When I was a kid, I ran away from home a lot. I'd be doing something stupid, my parents would yell at me, I'd threaten to run away, and then when they seemed willing to call my bluff, off I'd go. Exactly where I went and how far I got depended on the weather and how mad I was at the time; if it was cold or rainy, I would usually just hide in the closet for a few hours before rejoining the land of the living. One time I ran away to the back yard and set up what was actually a pretty badass tree fort that totally could have sustained me until at least the fall, provided I could still go inside to eat and use the bathroom. I'm pretty sure the furthest I ever ran was down the street to my grandmother's house, where I watched a few hours of TV before heading back home.
But I always came back. I always calmed down, realized that whatever fight I was in wasn't nearly as bad as I thought, and I came back. And before long, I had completely forgotten why I was so upset in the first place.
Sadly, that was well over 20 years ago, and a lot has changed since then. For one, running away from home is no longer a viable solution to all these adult problems. And two, we now live in a very reactionary world. Everyone always wants to express their opinion these days, immediately and across many platforms, and the rampant availability of hundreds of online forums now makes that very easy to do. Whereas in years past there would have been plenty of time built in to calm down, take a walk, write a letter and tear it up, or whathaveyou, in the 21st century it's just so easy to take to the internet and share however you may be feeling at a given moment with the world that we often forget to just stop and process things before we fly off the handle.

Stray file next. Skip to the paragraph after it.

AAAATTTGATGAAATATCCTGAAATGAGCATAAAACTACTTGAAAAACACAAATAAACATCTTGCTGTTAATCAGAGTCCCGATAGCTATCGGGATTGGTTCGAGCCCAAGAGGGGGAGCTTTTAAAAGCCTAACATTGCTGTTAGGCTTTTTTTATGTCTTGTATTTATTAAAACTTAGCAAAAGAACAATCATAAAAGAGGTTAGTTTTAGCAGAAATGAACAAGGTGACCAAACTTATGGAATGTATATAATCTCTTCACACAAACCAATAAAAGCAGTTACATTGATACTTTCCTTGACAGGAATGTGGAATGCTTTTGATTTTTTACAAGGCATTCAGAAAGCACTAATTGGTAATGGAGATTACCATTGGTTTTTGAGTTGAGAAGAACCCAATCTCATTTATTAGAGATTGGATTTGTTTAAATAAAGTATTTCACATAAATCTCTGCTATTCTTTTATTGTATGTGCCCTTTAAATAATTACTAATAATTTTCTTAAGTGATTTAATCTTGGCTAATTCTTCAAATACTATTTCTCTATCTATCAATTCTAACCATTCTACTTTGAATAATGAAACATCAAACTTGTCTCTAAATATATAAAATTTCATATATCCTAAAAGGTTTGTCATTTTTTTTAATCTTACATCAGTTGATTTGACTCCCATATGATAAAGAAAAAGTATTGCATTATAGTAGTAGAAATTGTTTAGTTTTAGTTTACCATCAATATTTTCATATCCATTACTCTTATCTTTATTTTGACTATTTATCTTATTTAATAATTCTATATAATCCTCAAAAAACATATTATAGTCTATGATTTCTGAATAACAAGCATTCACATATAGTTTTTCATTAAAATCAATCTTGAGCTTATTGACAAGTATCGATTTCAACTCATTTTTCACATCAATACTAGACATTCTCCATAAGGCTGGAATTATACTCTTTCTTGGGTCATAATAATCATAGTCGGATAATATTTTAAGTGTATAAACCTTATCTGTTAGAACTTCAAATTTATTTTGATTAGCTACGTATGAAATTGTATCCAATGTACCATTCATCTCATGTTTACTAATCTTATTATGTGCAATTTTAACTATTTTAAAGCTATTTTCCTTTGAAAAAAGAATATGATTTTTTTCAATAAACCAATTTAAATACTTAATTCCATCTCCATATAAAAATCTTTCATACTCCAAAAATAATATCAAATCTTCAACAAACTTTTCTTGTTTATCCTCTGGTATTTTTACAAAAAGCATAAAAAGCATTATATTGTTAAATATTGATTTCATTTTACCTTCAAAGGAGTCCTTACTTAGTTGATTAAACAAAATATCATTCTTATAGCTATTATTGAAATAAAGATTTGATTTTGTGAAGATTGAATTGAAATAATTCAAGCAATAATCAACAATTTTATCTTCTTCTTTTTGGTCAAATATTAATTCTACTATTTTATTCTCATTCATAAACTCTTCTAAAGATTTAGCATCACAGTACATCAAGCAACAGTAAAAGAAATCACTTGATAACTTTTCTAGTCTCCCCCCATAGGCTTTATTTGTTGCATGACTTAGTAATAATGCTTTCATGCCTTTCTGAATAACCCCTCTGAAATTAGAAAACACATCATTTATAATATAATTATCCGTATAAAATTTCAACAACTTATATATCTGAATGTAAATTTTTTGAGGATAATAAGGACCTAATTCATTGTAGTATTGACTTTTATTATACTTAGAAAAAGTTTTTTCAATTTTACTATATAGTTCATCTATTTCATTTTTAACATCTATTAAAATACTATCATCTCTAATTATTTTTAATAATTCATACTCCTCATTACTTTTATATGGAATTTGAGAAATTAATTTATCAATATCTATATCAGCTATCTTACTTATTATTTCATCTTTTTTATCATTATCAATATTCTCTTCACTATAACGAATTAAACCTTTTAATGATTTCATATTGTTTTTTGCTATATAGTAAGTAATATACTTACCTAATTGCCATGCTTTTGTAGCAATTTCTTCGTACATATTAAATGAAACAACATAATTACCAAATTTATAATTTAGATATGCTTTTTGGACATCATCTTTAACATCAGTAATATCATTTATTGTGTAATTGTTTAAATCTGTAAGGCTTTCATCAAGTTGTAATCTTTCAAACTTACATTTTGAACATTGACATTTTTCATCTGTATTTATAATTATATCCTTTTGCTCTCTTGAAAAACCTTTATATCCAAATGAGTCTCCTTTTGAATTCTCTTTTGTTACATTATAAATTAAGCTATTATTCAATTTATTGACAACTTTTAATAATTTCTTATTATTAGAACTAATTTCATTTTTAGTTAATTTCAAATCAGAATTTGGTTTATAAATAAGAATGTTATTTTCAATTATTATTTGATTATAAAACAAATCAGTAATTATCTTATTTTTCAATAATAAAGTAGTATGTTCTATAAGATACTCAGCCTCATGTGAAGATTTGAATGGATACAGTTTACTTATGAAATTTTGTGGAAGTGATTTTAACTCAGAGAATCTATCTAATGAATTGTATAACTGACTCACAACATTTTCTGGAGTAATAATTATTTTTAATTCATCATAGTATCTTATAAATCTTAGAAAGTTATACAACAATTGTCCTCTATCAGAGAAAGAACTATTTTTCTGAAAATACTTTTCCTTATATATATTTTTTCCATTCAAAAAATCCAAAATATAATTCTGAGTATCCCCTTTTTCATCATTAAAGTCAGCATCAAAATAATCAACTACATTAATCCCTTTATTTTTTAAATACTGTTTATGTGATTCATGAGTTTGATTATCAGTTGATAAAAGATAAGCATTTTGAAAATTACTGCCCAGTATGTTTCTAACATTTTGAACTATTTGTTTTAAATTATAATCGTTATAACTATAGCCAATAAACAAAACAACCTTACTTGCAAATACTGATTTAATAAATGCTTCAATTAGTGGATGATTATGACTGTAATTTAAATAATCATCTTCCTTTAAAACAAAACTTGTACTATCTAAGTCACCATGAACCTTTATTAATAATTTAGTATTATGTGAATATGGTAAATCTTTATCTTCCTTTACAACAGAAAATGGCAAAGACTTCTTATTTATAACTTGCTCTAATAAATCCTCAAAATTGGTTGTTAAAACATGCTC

Which is why, to a degree, I can understand why there are so many Patriots fans calling for Robert Kraft's head right now. Whether it's fury over him putting the league's best interest over his team's, his sudden 180 after coming out swinging, or his somewhat unexpected claim that he's just going to take his lumps and move on because he's sick of the whole thing, I've seen everything from "I'm disappointed" to "Kraft should sell the team and I'm never watching football again" coming out of the New England area. And of course, fans of other teams are absolutely loving it.